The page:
To these unlikely Upper House candidates, high temperature incineration is but a sunset technology which, for both environmental and economic reasons, can no longer be considered an appropriate way to dispose of toxic chemicals.

They accept that, because of the limitations of science, it is difficult to establish causal relationships between incineration and health problems, but their kitchen tables are covered with data from reputable institutions, including the US Environment Protection Agency and Greenpeace, about the dangers associated with high temperature incineration and reports of deformities and food chain contamination around British, European and North American toxic waste incinerators.

Concern about these issues pulled these two farmers off their tractors into the public arena, and now that they have examined the issue from both sides, they just scratch their heads in wonder at how any government could have committed millions of dollars to this technology, and to all the associated infrastructure, to burn just 12,000 tonnes of concentrated toxic waste – less than half a shipload of wheat to Iraq, and a fraction of the capacity of the Bogan Gate grain terminal. To Ray Fardell and Mark Findlay, the incinerator proposal seems preposterous.

“The only sensible thing to be done now is to remove all seven sites from the threat of the incinerator and build secure above ground storage for the stuff until more appropriate sunrise technologies are developed to deal with it,” Fardell said. “Australia could lead the world in developing environmentally responsible waste management techniques, rather than blindly importing archaic and expensive technology from overseas,” he added.

It seems this message has finally crossed the Blue Mountains and penetrated Macquarie Street. Both Premier Nick Greiner and Deputy Premier Wal Murray are now publicly questioning the need to build the incinerator. Greiner hinted last week that the proposal could be dropped if his government were re-elected. The decision, in theory at least, about where, and if, the incinerator will be built now rests with a government appointed independent committee referred to, in the bush, as Greiner’s Angels. This committee consists of Professor Charles Kerr, Professor of Preventative and Social Medicine at Sydney University; Dr Ben Selinger, Head of the Department of Chemistry and the Australian National University; Michael Davidson, a former National Farmers Federation President and a member of the Federal Government’s Economic Planning and Advisory Council (EPAC); and Wendy McCarthy, a former director of the National Trust (NSW), and chairperson of the National Better Health Program. Their decision was expected in September but may now be delayed for up to two years.

Meanwhile, back at Bogan Gate, the soil is ready for sowing. Next to the proposed incinerator site Lloyd Nock and his fellow farmers are planting the crops city people will, in time, consume as bread, biscuits, beer and breakfast cereals. It’s one of the busiest times of the year in the bush. But it’s also election time, the time, perhaps, to reap the rewards of months of grassroots activism.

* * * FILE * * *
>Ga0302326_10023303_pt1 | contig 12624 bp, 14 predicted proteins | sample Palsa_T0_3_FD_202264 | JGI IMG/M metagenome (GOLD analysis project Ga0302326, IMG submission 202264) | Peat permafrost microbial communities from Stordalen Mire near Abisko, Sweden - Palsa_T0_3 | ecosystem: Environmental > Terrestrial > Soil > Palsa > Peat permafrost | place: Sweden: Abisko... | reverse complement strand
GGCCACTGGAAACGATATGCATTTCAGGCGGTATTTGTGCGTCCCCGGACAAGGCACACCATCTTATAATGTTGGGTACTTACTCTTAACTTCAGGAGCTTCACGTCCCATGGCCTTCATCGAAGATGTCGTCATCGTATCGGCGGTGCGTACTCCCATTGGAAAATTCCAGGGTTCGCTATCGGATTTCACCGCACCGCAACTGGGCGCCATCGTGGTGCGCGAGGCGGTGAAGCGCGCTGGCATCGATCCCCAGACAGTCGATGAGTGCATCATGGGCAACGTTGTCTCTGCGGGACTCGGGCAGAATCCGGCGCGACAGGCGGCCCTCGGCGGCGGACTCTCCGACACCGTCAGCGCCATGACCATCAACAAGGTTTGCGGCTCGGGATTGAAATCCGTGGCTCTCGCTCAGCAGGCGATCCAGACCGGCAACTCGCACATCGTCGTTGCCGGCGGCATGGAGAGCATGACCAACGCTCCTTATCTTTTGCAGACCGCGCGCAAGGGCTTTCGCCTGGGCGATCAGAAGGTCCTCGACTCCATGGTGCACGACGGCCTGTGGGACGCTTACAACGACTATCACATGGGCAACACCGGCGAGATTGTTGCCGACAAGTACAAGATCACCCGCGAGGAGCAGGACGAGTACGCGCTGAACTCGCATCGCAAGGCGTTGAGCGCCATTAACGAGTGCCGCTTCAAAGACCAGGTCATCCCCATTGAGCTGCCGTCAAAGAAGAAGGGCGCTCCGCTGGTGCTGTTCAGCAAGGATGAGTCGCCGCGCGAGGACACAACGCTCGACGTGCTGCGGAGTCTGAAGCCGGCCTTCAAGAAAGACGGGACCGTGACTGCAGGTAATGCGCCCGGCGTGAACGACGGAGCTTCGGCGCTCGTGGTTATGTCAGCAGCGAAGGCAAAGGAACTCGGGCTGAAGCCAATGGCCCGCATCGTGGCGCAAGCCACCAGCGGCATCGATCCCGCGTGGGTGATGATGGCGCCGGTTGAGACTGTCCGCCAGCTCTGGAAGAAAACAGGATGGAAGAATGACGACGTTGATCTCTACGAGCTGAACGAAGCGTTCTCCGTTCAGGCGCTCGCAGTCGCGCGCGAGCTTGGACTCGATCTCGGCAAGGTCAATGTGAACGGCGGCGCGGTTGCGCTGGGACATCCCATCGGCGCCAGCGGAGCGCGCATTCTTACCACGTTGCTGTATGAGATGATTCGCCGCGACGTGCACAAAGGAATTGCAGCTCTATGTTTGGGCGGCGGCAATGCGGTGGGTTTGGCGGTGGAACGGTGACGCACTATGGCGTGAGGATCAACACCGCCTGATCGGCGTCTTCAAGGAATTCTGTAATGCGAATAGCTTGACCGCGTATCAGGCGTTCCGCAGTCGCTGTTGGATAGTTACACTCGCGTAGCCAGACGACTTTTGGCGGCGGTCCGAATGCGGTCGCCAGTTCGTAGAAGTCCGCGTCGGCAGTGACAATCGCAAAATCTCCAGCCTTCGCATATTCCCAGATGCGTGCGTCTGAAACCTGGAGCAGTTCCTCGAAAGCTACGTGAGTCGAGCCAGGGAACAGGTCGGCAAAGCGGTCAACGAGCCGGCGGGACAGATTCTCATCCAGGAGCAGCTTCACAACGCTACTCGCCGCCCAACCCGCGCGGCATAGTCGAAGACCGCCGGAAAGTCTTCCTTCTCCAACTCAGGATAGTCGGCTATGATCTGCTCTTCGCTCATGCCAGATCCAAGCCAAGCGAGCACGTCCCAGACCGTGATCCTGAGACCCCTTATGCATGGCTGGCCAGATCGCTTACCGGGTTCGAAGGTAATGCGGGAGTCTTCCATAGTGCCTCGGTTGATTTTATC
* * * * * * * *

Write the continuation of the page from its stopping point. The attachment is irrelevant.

By September, the earliest Greiner’s Angels can be expected to make their decision, this year’s lambs will have been born in the paddocks around the proposed incinerator site. If there’s rain at the right time, the crops will be green and lush. And if the Angels decide the nation needs a toxic waste incinerator at Bogan Gate, then under NSW law, there will be an Environmental Impact Study. That could take a further two years. By then it will be Federal election time … As Ian Armstrong says, the incinerator “has a snowflake’s chance in hell.”

Copyright Merrill Findlay, 1991

Personal disclosure, 1991: This article was first published with assistance from Greenpeace Australia. The author, Merrill Findlay, is a freelance writer living in Melbourne and the sister of Mark Findlay who is quoted above.

Merrill spent December 1990/January 1991 on her family’s farm near Bogan Gate to conduct media workshops and a press campaign for Concerned Citizens Groups, and in Sydney to research the issue of high temperature incineration at a more technical level. Naturally she sought a briefing from the NSW Waste Management Authority to understand their position and spent a very valuable morning with Mr Con Zimmerman, WMA’s Waste Management Engineer. Since then, she has maintained close contact with representatives of Concerned Citizens Groups and other organisations and institutions opposed to toxic waste incineration.

Like many other informed people who have considered the issue from many sides, Merrill now believes, for moral, scientific, technological and political reasons, that the Australian Conservation Foundation and other non-governmental organisations that promoted the incinerator concept, made an naive mistake in supporting the Federal Government on HTI. She used this story to help convince the ACF Council to reconsider its support for the toxic waste incinerator. MF 1991.

Content revised March 2004, 5 January 2005, 21 January 2007, and posted on this new web site 5 December 2010.